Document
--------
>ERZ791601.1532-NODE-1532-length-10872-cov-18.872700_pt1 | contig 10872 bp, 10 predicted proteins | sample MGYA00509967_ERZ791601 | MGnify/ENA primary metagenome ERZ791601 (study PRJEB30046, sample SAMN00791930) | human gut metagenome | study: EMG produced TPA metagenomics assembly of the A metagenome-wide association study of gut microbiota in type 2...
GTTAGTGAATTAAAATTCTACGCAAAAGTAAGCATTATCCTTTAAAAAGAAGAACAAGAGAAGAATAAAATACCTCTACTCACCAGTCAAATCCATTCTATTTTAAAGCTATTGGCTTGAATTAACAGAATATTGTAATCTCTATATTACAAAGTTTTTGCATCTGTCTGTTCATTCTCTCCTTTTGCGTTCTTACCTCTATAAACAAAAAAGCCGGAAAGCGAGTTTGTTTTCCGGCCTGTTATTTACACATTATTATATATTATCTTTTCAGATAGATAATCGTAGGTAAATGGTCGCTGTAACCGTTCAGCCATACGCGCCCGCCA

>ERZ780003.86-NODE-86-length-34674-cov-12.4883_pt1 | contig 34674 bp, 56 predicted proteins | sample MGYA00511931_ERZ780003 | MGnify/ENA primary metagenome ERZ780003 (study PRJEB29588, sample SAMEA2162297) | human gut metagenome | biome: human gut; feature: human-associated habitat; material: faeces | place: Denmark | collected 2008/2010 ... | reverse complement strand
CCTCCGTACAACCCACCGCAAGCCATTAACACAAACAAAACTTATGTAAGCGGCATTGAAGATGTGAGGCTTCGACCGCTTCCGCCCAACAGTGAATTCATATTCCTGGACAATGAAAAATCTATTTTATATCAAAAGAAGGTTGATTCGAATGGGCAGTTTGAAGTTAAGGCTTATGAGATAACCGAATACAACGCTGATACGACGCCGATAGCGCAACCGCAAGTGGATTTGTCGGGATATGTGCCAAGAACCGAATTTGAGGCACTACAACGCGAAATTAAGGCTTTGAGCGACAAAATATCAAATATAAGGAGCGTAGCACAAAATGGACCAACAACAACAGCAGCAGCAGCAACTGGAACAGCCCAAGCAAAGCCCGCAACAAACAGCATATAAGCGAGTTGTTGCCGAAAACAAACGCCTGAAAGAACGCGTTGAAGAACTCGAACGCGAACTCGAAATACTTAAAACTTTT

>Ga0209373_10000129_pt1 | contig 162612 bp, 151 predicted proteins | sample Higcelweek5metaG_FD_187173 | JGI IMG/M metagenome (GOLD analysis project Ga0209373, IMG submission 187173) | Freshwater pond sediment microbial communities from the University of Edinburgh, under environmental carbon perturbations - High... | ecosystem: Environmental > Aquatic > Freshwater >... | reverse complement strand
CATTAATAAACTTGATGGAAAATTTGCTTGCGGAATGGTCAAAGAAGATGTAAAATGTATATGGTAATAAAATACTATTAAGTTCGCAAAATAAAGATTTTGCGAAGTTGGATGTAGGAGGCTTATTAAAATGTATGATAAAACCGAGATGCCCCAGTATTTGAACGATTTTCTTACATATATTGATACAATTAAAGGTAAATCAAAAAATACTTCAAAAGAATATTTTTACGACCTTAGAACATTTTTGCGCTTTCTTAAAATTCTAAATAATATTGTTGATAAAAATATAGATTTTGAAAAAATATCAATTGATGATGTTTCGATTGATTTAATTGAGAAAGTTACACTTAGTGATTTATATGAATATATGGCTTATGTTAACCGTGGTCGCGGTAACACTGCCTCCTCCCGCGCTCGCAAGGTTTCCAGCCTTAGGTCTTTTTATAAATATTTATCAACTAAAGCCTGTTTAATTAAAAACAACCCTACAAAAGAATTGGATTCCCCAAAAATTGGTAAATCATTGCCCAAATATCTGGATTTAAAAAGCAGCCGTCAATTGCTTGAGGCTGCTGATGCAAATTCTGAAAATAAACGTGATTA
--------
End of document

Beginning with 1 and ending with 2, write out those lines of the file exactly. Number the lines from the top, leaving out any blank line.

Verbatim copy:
>ERZ791601.1532-NODE-1532-length-10872-cov-18.872700_pt1 | contig 10872 bp, 10 predicted proteins | sample MGYA00509967_ERZ791601 | MGnify/ENA primary metagenome ERZ791601 (study PRJEB30046, sample SAMN00791930) | human gut metagenome | study: EMG produced TPA metagenomics assembly of the A metagenome-wide association study of gut microbiota in type 2...
GTTAGTGAATTAAAATTCTACGCAAAAGTAAGCATTATCCTTTAAAAAGAAGAACAAGAGAAGAATAAAATACCTCTACTCACCAGTCAAATCCATTCTATTTTAAAGCTATTGGCTTGAATTAACAGAATATTGTAATCTCTATATTACAAAGTTTTTGCATCTGTCTGTTCATTCTCTCCTTTTGCGTTCTTACCTCTATAAACAAAAAAGCCGGAAAGCGAGTTTGTTTTCCGGCCTGTTATTTACACATTATTATATATTATCTTTTCAGATAGATAATCGTAGGTAAATGGTCGCTGTAACCGTTCAGCCATACGCGCCCGCCA